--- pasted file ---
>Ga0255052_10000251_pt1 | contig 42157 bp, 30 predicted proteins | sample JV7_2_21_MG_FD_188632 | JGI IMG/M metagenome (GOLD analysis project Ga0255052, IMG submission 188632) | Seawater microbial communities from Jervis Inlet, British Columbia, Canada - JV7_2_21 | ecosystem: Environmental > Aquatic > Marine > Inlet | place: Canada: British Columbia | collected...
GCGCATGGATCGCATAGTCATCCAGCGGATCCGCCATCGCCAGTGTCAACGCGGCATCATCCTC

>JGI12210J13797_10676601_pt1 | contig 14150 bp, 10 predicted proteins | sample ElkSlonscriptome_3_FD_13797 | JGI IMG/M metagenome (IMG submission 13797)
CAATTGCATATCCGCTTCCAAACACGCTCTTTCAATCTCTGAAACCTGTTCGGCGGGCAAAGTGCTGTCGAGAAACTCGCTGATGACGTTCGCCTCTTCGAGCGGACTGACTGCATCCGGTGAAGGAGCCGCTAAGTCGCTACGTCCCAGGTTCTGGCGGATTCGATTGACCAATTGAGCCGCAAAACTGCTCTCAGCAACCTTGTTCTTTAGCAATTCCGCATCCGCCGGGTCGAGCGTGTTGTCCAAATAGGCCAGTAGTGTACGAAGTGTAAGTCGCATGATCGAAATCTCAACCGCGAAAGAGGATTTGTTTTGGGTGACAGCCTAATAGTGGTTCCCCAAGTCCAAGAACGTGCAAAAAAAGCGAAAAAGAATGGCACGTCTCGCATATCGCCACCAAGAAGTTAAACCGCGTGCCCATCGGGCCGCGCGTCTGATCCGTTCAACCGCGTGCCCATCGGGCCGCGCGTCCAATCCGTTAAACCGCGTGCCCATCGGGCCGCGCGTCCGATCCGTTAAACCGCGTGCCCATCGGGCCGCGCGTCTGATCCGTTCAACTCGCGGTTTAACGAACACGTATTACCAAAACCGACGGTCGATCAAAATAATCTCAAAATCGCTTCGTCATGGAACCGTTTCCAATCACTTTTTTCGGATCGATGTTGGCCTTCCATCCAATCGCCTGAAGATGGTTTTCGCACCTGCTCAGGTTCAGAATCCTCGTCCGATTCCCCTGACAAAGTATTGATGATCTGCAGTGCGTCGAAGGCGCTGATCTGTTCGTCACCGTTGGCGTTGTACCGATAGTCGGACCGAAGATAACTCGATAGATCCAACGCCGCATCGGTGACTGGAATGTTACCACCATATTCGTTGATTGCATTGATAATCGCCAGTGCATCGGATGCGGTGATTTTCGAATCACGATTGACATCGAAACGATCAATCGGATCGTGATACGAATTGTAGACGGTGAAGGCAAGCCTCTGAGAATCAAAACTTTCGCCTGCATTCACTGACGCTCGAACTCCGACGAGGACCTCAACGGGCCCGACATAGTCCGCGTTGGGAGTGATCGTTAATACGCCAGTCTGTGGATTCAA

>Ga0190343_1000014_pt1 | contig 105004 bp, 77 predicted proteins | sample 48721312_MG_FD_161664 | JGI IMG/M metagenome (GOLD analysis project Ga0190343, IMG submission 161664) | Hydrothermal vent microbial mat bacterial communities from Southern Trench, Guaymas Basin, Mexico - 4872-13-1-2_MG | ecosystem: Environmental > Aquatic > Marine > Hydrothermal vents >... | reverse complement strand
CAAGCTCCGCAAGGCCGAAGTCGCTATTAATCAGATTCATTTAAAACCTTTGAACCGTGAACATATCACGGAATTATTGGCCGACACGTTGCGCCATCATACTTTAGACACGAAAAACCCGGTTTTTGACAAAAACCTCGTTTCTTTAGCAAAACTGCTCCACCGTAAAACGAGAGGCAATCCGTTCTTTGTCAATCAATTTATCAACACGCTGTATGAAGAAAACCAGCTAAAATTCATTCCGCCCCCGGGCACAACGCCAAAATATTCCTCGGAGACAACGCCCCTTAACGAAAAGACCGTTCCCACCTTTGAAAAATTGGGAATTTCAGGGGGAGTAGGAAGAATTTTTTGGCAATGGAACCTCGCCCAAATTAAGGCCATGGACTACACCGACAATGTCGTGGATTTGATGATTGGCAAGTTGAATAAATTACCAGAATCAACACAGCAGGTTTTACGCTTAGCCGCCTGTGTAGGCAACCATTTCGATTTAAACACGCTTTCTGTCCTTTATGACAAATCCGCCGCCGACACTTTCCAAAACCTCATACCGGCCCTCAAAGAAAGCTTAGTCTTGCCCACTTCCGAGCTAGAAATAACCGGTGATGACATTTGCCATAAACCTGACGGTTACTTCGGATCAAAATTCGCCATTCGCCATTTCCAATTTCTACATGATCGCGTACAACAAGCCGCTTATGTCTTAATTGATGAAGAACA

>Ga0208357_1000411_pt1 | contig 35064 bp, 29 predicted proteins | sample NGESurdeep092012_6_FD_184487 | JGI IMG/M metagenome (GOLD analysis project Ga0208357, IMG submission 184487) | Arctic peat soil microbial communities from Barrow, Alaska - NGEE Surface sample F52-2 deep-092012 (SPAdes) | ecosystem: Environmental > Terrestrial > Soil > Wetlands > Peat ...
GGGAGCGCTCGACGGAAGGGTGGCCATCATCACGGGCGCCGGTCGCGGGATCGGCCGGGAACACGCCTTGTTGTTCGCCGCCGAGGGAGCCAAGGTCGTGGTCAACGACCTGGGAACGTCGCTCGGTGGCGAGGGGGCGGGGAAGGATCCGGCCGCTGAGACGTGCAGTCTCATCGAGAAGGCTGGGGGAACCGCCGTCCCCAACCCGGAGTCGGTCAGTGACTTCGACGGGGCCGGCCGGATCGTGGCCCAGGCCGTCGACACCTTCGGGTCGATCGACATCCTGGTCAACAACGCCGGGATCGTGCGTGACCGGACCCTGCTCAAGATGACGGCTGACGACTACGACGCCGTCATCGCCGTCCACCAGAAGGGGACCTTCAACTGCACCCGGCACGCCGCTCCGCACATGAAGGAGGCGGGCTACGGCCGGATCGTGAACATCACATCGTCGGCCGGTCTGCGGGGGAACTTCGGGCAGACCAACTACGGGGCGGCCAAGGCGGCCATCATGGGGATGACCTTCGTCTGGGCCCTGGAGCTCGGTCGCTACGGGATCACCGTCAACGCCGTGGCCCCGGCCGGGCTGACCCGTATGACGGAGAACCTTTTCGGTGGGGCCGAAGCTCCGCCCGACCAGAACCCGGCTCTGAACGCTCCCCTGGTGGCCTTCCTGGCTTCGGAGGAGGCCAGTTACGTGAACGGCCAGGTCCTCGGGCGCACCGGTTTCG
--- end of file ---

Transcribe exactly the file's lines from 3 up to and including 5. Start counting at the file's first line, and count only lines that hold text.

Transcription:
>JGI12210J13797_10676601_pt1 | contig 14150 bp, 10 predicted proteins | sample ElkSlonscriptome_3_FD_13797 | JGI IMG/M metagenome (IMG submission 13797)
CAATTGCATATCCGCTTCCAAACACGCTCTTTCAATCTCTGAAACCTGTTCGGCGGGCAAAGTGCTGTCGAGAAACTCGCTGATGACGTTCGCCTCTTCGAGCGGACTGACTGCATCCGGTGAAGGAGCCGCTAAGTCGCTACGTCCCAGGTTCTGGCGGATTCGATTGACCAATTGAGCCGCAAAACTGCTCTCAGCAACCTTGTTCTTTAGCAATTCCGCATCCGCCGGGTCGAGCGTGTTGTCCAAATAGGCCAGTAGTGTACGAAGTGTAAGTCGCATGATCGAAATCTCAACCGCGAAAGAGGATTTGTTTTGGGTGACAGCCTAATAGTGGTTCCCCAAGTCCAAGAACGTGCAAAAAAAGCGAAAAAGAATGGCACGTCTCGCATATCGCCACCAAGAAGTTAAACCGCGTGCCCATCGGGCCGCGCGTCTGATCCGTTCAACCGCGTGCCCATCGGGCCGCGCGTCCAATCCGTTAAACCGCGTGCCCATCGGGCCGCGCGTCCGATCCGTTAAACCGCGTGCCCATCGGGCCGCGCGTCTGATCCGTTCAACTCGCGGTTTAACGAACACGTATTACCAAAACCGACGGTCGATCAAAATAATCTCAAAATCGCTTCGTCATGGAACCGTTTCCAATCACTTTTTTCGGATCGATGTTGGCCTTCCATCCAATCGCCTGAAGATGGTTTTCGCACCTGCTCAGGTTCAGAATCCTCGTCCGATTCCCCTGACAAAGTATTGATGATCTGCAGTGCGTCGAAGGCGCTGATCTGTTCGTCACCGTTGGCGTTGTACCGATAGTCGGACCGAAGATAACTCGATAGATCCAACGCCGCATCGGTGACTGGAATGTTACCACCATATTCGTTGATTGCATTGATAATCGCCAGTGCATCGGATGCGGTGATTTTCGAATCACGATTGACATCGAAACGATCAATCGGATCGTGATACGAATTGTAGACGGTGAAGGCAAGCCTCTGAGAATCAAAACTTTCGCCTGCATTCACTGACGCTCGAACTCCGACGAGGACCTCAACGGGCCCGACATAGTCCGCGTTGGGAGTGATCGTTAATACGCCAGTCTGTGGATTCAA

>Ga0190343_1000014_pt1 | contig 105004 bp, 77 predicted proteins | sample 48721312_MG_FD_161664 | JGI IMG/M metagenome (GOLD analysis project Ga0190343, IMG submission 161664) | Hydrothermal vent microbial mat bacterial communities from Southern Trench, Guaymas Basin, Mexico - 4872-13-1-2_MG | ecosystem: Environmental > Aquatic > Marine > Hydrothermal vents >... | reverse complement strand